My article selection was the third option, which was the articles pertaining to depressive symptoms and coronary heart disease, and gender specific relating to the female population. The primary reason I chose this option is that I feel it hits close to home for me, with that I have a aging mother who smokes and has COPD, suffers from depression, along with the beginnings of Alzheimer’s disease. She has been widowed for several years, and her heath issues, both physical and mental, has been declining since losing my stepfather to cancer.

The secondary reason that I selected this topic and the corresponding articles is that heart disease is still one of the major health issues that causes death and other long-term, serious illnesses not just in the United States, but globally. There is plenty of information that can be found to conduct research and create statistical data to prove one’s finding on this subject, and so it should be interesting to work on this topic. I am not currently any sort of experienced healthcare professional, but I am sure that making myself more knowledgeable in this field, especially with depression, will one day influence my actions in my professional role as some sort of an administrator or manager in a medical facility setting.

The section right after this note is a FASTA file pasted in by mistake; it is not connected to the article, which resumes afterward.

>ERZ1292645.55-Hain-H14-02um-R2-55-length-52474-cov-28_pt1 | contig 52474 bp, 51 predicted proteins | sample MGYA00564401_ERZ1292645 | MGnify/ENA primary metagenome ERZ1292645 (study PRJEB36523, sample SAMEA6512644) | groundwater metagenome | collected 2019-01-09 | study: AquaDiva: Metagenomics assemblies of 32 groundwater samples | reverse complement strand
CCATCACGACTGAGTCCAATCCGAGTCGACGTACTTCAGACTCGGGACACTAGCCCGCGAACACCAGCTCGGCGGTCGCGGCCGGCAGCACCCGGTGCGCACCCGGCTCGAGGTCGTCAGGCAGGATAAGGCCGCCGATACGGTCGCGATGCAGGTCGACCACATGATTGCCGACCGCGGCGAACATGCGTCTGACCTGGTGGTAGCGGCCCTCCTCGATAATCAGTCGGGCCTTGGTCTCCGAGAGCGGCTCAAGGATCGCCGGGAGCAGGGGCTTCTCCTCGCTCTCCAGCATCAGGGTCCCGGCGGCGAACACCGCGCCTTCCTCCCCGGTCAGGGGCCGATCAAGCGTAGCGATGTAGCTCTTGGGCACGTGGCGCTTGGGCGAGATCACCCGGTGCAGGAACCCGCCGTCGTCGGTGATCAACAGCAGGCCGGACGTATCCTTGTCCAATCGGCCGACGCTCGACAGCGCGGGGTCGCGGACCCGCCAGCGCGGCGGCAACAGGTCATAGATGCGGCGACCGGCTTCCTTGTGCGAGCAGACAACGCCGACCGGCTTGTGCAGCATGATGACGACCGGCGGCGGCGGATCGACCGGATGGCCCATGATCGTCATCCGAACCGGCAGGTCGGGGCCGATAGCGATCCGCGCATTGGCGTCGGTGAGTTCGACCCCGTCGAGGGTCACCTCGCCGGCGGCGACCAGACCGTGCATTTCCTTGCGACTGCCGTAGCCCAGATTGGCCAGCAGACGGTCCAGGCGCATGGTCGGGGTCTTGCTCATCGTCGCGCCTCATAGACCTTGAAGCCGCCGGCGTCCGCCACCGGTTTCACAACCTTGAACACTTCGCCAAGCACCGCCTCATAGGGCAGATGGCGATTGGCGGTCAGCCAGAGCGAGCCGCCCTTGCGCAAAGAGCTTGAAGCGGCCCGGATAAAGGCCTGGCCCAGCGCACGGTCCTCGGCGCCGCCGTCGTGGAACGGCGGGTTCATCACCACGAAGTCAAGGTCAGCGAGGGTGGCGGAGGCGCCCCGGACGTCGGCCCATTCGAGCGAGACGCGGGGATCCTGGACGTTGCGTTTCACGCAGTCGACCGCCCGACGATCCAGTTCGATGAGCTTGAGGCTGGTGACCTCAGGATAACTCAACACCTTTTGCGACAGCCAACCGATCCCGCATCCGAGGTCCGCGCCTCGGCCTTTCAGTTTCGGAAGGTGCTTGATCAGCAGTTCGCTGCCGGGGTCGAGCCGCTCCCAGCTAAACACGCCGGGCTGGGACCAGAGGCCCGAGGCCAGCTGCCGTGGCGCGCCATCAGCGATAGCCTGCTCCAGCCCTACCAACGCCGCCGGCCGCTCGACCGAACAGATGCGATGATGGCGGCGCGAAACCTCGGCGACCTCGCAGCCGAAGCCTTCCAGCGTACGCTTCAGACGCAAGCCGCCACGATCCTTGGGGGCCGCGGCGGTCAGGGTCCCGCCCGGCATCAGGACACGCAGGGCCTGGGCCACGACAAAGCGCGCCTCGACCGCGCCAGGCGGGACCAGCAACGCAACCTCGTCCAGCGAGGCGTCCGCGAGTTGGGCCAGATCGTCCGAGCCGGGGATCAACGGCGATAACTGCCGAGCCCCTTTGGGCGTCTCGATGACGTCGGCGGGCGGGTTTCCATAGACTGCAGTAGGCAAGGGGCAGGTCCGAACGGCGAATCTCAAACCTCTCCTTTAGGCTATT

Both of the articles that I had selected to review had to do with gender differences in symptoms with patients dealing with coronary disease. Both articles ran studies as to what depressive symptoms men and women had suffering from coronary heart disease, and whether one gender is affected in higher degrees than the other.